I spent some time with Helix Native, and it is not at all what I remember. Some models still have some unrelated crossover distortion happening but newer models are awesome. I can pretty much get the helix tones in this video: https://youtu.be/O89uePlOZOk out of Native. Sounds awesome doesn't it? To me it sounds better than FM3 except maybe the Marshal and Soldano by a tiny bit. Also found this lead killer lead tone: https://youtu.be/vLJVW3lnTGs?t=304 Lots of clear high end, very transparent, beautiful in general.

 

Man, don't insult my trusted 3 inchers. Everyone says size doesn't matter.  

 

I am currently trying Native with a pair of yamaha monitors, but in general I want to play through FRFR. I am debating between a Headrush 108 and Yamaha DXR10 atm. I am guessing with FRFR I would be able to get a similar tone to monitors, but you are right, no way to know without testing.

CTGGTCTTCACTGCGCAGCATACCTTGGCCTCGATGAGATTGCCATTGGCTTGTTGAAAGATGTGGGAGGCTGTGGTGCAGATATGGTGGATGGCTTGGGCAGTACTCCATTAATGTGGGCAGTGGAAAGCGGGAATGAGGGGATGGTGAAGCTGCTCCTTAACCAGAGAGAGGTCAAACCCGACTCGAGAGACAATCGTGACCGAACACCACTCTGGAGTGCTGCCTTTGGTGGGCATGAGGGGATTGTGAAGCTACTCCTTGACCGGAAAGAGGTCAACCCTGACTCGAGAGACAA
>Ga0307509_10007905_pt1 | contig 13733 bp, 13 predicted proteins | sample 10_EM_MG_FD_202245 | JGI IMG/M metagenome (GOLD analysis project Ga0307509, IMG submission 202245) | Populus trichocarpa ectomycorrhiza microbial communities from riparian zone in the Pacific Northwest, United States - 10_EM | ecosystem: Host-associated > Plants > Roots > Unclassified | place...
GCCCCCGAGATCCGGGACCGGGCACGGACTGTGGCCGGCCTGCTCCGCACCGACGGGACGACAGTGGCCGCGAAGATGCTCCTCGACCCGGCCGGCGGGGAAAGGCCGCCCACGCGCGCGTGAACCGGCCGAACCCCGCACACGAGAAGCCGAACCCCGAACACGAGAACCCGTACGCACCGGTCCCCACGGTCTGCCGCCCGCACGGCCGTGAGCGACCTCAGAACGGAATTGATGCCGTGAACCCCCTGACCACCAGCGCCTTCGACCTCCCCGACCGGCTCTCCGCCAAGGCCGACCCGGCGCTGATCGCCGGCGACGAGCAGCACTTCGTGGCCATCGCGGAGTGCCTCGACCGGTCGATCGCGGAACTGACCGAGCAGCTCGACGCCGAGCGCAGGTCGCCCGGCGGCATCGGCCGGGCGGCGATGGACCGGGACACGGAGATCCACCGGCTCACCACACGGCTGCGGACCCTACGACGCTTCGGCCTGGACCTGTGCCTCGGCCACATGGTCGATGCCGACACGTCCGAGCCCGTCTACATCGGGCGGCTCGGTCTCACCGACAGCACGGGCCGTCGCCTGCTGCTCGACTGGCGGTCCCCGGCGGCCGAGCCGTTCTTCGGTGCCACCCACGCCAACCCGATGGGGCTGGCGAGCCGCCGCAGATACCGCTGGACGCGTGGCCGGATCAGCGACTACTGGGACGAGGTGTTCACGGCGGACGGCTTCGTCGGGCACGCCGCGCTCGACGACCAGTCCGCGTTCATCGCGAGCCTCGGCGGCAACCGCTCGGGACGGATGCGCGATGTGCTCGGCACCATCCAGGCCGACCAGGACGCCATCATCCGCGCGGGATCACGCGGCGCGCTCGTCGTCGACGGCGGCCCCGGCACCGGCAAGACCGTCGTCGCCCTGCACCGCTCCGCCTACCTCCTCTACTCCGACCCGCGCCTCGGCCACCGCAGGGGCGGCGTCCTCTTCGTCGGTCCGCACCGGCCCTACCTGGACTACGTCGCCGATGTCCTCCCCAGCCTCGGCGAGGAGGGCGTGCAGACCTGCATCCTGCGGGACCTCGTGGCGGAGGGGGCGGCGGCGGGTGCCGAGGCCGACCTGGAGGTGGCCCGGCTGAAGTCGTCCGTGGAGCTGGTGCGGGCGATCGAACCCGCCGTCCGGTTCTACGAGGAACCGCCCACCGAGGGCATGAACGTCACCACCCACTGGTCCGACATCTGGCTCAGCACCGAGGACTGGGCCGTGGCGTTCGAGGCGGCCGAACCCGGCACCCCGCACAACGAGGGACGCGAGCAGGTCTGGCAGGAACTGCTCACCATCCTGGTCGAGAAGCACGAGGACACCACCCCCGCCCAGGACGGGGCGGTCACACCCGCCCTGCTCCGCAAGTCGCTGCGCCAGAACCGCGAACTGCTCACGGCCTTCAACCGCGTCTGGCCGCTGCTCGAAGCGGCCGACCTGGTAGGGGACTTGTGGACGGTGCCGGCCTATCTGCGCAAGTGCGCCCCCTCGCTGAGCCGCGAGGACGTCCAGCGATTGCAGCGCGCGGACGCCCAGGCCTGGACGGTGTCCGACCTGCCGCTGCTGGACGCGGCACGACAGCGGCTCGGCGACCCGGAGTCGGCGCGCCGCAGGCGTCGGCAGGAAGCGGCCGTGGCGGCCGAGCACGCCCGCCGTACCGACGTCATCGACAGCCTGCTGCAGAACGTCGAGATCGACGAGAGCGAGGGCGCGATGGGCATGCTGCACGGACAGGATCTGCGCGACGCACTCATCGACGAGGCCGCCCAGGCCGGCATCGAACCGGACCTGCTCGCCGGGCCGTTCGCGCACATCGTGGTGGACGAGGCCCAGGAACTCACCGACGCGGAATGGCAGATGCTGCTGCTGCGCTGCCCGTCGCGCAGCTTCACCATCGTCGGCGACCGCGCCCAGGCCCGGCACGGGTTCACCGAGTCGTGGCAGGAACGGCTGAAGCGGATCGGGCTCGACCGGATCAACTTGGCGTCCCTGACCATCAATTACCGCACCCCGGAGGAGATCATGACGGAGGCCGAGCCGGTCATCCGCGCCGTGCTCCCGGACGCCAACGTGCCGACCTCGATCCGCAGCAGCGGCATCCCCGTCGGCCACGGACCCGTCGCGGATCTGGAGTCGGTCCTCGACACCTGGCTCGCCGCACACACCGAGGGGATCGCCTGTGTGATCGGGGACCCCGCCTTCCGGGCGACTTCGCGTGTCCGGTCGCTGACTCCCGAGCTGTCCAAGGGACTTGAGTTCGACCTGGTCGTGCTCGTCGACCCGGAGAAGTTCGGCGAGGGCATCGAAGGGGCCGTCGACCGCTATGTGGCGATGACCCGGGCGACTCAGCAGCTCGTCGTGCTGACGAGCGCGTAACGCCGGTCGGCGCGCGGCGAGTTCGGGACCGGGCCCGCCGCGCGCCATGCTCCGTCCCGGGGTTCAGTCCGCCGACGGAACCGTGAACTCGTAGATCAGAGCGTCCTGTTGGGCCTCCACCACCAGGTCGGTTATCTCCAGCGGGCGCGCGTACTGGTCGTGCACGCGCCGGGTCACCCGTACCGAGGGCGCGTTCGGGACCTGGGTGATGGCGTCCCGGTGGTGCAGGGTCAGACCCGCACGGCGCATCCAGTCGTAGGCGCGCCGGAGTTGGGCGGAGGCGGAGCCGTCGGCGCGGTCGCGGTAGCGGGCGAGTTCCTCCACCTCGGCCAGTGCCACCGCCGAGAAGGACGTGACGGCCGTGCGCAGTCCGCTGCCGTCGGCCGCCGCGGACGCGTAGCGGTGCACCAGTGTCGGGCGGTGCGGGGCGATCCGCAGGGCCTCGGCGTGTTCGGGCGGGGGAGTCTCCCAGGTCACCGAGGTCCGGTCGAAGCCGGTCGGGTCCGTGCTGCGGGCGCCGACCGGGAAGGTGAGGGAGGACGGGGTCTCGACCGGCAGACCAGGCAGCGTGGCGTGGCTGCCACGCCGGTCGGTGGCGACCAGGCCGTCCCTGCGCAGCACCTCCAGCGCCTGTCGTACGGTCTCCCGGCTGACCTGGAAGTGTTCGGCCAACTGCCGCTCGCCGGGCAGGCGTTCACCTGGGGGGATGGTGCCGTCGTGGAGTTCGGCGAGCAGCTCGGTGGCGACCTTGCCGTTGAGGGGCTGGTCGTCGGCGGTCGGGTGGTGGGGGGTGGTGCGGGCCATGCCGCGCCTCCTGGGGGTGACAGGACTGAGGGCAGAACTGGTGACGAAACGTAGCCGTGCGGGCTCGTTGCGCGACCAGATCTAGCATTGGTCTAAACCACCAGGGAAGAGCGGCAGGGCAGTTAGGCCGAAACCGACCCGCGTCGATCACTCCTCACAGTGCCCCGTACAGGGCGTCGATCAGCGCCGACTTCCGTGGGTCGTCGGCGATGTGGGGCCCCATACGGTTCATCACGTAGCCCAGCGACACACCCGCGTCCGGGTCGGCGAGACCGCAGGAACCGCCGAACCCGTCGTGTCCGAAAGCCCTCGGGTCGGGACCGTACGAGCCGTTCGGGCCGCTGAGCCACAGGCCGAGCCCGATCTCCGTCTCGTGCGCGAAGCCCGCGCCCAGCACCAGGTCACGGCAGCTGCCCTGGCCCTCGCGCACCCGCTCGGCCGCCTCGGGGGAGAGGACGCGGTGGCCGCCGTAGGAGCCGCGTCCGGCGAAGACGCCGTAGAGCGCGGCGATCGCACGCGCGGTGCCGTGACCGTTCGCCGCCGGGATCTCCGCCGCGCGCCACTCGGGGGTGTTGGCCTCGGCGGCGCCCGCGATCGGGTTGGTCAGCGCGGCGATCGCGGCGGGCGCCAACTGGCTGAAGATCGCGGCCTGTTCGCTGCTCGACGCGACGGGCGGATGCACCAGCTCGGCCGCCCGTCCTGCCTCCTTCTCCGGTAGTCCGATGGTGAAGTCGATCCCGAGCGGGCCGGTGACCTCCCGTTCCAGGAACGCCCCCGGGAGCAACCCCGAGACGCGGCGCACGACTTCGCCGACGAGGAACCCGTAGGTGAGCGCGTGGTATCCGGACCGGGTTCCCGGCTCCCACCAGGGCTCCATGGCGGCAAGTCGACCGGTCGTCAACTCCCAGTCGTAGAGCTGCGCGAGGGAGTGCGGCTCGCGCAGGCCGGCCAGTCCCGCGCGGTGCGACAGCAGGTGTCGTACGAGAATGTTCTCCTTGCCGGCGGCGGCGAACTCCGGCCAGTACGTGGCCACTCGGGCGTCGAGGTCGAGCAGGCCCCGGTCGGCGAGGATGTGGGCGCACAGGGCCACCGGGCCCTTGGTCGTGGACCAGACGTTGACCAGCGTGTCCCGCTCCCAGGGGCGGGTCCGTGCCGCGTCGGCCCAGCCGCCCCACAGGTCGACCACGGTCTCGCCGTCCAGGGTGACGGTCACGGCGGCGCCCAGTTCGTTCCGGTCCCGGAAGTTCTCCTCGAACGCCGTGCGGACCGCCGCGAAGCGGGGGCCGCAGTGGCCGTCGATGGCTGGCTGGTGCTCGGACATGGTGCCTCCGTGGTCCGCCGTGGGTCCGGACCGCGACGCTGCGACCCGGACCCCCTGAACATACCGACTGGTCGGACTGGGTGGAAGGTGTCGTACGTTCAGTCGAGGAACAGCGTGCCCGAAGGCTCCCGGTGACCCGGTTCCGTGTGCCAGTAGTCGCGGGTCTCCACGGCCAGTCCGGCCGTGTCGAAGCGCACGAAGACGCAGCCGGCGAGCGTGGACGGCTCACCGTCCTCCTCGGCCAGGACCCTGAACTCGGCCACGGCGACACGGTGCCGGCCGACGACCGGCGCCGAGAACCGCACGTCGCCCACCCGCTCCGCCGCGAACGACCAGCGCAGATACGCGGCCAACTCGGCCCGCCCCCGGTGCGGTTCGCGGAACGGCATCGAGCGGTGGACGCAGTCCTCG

I tried that and found it very useful to identify the models I like. Big thumbs up.

 

With your helpful comments, this recent firmware out, and considering the tones I could get from Native, I think this thread can be put to rest. Helix would be a much better choice for me personally.

Thanks all.

 

 

I like Jason's videos, but not because of the actual tones he gets.  He's clearly very much focused on "direct digital recording/computer speaker monitoring" type of sounds- the kind of stuff where you want to simply plug guitar parts into a mix with minimal fuss.  For me, I am looking for more visceral, present tones, hence why I run the Helix into a real tube amp set fairly neutral and clean.  The value in his videos is how well he explains his approach and each parameter.  That way, even if you don't use the same settings he does at all, you understand how each of them works.